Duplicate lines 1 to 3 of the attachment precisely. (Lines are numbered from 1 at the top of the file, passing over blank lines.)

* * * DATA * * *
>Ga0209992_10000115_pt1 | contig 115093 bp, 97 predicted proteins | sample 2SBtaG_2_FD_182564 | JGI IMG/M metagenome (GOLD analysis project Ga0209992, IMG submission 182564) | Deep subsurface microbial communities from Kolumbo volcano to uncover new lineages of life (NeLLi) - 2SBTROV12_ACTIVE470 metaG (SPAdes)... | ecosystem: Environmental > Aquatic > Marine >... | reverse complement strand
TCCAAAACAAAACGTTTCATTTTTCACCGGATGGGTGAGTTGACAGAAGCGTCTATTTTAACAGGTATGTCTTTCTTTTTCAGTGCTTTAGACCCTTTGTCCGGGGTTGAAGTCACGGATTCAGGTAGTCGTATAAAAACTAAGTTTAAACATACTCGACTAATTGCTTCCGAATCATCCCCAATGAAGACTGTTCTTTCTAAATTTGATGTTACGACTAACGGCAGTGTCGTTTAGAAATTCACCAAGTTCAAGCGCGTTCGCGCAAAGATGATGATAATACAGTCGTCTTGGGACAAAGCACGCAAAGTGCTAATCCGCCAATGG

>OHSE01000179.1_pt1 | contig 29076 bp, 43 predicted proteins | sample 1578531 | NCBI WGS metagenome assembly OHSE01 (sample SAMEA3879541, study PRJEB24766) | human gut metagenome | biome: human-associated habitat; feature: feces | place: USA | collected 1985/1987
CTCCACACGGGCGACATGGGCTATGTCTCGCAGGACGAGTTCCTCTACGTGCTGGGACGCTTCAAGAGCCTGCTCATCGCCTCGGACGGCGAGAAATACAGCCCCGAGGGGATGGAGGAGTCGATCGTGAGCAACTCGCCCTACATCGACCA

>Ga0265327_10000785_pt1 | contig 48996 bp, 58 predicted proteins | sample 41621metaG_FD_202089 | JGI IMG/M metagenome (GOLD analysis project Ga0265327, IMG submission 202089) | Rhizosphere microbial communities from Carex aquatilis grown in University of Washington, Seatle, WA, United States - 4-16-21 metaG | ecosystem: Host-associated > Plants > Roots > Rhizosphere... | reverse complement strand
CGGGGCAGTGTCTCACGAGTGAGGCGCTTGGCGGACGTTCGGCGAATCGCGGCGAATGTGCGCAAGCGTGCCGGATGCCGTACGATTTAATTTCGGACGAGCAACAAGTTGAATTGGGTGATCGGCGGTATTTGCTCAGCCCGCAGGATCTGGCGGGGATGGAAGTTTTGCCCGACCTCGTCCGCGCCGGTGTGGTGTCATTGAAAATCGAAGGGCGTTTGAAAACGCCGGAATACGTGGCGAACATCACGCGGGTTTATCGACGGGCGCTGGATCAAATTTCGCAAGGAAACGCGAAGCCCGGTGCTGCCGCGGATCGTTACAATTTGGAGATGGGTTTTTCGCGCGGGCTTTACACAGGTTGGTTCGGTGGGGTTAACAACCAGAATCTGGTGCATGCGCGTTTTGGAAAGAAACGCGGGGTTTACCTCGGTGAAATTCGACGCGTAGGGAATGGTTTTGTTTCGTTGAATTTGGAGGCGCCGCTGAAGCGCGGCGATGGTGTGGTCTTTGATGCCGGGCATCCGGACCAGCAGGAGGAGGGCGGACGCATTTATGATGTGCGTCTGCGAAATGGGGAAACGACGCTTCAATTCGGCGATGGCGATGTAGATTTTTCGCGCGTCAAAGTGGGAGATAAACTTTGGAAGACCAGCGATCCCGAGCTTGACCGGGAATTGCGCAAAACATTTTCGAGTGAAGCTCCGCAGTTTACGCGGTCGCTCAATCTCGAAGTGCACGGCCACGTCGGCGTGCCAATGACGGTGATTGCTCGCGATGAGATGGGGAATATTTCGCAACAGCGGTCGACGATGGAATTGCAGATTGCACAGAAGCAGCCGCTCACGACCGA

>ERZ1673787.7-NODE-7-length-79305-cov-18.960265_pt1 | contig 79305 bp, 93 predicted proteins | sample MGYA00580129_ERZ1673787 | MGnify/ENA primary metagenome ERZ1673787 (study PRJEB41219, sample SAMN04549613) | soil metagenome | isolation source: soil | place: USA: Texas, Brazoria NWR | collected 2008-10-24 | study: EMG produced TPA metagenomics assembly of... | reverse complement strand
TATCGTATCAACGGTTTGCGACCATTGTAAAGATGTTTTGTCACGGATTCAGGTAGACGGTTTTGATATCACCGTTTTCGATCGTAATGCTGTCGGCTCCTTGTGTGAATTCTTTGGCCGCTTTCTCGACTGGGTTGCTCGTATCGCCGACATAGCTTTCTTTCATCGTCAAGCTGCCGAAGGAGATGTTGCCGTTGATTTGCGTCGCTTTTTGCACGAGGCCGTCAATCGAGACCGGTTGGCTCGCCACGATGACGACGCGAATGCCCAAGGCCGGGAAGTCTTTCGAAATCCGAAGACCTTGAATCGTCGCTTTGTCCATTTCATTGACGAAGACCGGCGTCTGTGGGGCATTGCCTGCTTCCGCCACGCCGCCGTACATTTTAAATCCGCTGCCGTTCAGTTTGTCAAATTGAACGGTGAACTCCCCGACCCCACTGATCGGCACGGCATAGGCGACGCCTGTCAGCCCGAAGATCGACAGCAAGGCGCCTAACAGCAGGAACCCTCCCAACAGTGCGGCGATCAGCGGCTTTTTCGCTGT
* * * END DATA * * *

>Ga0209992_10000115_pt1 | contig 115093 bp, 97 predicted proteins | sample 2SBtaG_2_FD_182564 | JGI IMG/M metagenome (GOLD analysis project Ga0209992, IMG submission 182564) | Deep subsurface microbial communities from Kolumbo volcano to uncover new lineages of life (NeLLi) - 2SBTROV12_ACTIVE470 metaG (SPAdes)... | ecosystem: Environmental > Aquatic > Marine >... | reverse complement strand
TCCAAAACAAAACGTTTCATTTTTCACCGGATGGGTGAGTTGACAGAAGCGTCTATTTTAACAGGTATGTCTTTCTTTTTCAGTGCTTTAGACCCTTTGTCCGGGGTTGAAGTCACGGATTCAGGTAGTCGTATAAAAACTAAGTTTAAACATACTCGACTAATTGCTTCCGAATCATCCCCAATGAAGACTGTTCTTTCTAAATTTGATGTTACGACTAACGGCAGTGTCGTTTAGAAATTCACCAAGTTCAAGCGCGTTCGCGCAAAGATGATGATAATACAGTCGTCTTGGGACAAAGCACGCAAAGTGCTAATCCGCCAATGG

>OHSE01000179.1_pt1 | contig 29076 bp, 43 predicted proteins | sample 1578531 | NCBI WGS metagenome assembly OHSE01 (sample SAMEA3879541, study PRJEB24766) | human gut metagenome | biome: human-associated habitat; feature: feces | place: USA | collected 1985/1987